This, according to Luther, is essentially how God deals with natural man’s delusion regarding his freedom and abilities in Scripture. Faced with sinful man’s persuasion that he can, at any time he chooses, perform the works necessary to merit eternal life, God essentially tells man: “Do it.” Luther explains: “Human nature is so blind that it does not know its own powers, or rather diseases, and so proud as to imagine that it knows and can do everything; and for this pride and blindness God has no readier remedy than the propounding of his law.” God’s command to “choose life,” then, implies no ability to do so. “By this and similar expressions man is warned of his impotence, which in his ignorance and pride, without these divine warnings, he would neither acknowledge nor be aware of.”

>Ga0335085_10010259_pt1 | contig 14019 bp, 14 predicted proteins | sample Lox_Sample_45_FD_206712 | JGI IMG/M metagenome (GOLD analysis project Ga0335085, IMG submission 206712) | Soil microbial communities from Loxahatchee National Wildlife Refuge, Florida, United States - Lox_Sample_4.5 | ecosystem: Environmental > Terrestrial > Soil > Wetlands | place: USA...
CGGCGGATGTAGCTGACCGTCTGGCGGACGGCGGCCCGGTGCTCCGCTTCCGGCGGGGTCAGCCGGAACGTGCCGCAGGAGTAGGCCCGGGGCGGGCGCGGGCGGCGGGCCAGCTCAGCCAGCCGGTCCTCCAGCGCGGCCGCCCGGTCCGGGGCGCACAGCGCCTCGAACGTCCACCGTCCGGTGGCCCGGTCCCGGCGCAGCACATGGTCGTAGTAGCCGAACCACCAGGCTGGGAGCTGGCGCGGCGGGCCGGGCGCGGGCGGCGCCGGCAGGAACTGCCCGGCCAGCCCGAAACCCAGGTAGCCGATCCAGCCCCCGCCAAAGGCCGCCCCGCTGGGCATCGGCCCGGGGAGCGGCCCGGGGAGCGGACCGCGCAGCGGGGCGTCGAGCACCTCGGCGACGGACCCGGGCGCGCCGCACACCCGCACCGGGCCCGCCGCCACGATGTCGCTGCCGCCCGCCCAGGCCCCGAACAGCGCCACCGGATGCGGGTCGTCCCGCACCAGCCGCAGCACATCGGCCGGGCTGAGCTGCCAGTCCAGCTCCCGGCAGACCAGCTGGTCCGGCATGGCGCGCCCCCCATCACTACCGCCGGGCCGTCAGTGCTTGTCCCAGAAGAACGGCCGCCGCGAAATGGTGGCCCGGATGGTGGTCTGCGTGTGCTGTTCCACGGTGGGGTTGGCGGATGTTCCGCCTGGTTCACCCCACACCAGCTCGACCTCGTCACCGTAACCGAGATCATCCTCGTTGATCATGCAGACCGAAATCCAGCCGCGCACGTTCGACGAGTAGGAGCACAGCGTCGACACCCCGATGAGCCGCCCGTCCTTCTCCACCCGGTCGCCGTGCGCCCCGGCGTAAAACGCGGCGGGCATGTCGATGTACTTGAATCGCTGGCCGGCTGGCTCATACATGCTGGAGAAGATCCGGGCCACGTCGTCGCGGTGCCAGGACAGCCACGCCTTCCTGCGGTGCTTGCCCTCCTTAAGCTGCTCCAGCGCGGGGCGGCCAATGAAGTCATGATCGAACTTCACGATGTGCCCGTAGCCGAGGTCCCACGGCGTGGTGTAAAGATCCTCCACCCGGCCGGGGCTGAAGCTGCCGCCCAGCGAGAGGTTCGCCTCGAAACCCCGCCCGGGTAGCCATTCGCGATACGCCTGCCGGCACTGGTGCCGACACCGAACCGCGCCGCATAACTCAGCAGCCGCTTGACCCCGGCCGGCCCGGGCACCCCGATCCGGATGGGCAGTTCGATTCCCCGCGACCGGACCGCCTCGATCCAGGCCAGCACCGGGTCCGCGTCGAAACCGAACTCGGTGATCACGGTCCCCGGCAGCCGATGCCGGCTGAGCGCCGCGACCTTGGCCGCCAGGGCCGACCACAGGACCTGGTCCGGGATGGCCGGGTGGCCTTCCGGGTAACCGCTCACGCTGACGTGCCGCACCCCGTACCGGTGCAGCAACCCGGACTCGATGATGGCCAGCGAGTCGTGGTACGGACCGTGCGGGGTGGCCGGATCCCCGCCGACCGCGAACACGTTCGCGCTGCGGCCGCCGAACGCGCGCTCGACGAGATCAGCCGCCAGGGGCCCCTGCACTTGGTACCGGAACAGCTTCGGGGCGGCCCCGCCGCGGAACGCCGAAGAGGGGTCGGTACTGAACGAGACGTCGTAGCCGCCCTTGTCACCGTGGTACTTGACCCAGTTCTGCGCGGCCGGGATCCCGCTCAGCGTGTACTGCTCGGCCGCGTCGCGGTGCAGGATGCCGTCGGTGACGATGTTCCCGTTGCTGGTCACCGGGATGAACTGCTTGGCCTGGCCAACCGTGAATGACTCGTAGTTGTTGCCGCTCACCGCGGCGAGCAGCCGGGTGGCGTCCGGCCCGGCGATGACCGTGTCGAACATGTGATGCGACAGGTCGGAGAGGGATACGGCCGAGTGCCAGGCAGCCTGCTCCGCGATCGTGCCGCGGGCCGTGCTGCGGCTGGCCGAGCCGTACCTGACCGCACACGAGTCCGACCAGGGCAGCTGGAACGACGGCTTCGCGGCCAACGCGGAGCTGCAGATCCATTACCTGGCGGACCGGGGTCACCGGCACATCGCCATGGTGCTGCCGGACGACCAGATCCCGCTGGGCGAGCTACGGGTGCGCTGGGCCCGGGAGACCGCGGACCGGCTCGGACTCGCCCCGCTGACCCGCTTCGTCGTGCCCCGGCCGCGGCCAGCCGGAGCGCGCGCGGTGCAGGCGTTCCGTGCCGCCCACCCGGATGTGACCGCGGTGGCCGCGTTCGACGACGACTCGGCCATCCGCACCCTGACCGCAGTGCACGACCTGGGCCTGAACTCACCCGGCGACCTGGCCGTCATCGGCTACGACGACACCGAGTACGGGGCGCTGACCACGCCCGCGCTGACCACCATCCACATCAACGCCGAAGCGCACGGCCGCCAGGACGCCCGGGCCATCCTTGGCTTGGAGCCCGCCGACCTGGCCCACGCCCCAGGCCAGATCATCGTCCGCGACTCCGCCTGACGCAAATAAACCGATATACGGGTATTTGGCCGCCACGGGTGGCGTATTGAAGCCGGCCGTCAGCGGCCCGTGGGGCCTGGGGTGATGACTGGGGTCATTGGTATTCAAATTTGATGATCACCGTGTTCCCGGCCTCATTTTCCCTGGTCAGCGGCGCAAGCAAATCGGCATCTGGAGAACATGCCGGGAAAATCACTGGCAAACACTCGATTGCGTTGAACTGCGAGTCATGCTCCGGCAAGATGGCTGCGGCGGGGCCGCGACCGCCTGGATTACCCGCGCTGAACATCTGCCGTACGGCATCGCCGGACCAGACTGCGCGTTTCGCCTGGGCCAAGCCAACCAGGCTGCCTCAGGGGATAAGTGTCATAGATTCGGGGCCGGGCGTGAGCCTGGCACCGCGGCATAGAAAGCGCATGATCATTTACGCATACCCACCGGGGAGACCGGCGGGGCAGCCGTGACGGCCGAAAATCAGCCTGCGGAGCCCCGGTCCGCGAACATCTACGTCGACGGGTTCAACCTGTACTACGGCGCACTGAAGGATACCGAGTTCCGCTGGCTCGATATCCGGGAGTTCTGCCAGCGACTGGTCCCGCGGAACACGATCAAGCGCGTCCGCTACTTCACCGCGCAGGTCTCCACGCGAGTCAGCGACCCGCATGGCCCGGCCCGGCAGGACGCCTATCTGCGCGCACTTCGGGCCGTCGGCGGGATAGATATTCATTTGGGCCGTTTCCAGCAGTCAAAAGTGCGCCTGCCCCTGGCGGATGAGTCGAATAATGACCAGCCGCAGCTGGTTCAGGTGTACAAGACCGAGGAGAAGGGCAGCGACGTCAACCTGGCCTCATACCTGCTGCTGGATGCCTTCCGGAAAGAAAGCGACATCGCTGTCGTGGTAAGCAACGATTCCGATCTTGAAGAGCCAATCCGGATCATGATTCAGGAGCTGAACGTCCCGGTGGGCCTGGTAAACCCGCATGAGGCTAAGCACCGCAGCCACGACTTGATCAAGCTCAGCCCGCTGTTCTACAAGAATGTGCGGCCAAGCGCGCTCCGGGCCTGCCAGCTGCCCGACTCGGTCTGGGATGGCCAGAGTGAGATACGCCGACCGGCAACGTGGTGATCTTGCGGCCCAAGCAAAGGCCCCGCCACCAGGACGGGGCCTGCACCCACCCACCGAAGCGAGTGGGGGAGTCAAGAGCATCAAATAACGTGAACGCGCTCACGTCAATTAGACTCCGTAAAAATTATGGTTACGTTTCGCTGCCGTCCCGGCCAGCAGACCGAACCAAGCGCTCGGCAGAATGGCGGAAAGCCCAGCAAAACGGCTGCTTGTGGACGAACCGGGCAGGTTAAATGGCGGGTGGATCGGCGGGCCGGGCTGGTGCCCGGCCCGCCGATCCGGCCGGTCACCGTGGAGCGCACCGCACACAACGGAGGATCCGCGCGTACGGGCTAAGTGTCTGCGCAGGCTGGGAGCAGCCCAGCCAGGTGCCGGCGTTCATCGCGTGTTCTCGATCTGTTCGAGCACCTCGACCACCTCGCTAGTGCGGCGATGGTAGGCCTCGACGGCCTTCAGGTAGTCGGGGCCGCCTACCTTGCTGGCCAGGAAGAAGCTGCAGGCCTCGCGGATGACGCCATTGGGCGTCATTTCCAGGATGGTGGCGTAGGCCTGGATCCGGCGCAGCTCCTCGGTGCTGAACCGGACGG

Thus Luther undermines Erasmus’s claim that commandments are somehow cruel if issued to persons incapable of fulfilling them. A commandment to Geneva to change the oil in the car, for instance, assumes a different character when one knows my daughter, a three year old possessed of more than her share of self-confidence. Geneva’s favorite words at present are “I can do it myself.” I have more than once in the last several weeks invited Geneva to do exactly what she claims herself capable of purely in the interest of disabusing her of her inflated confidence and guiding her towards the humble art of asking for (daddy’s) help. I’ve not, to be sure, asked her to change the oil in the car. But on the off chance she tells me tomorrow that she’s capable of doing so, I may very well invite her to do so, simply to rein in her perspective on her own innate abilities.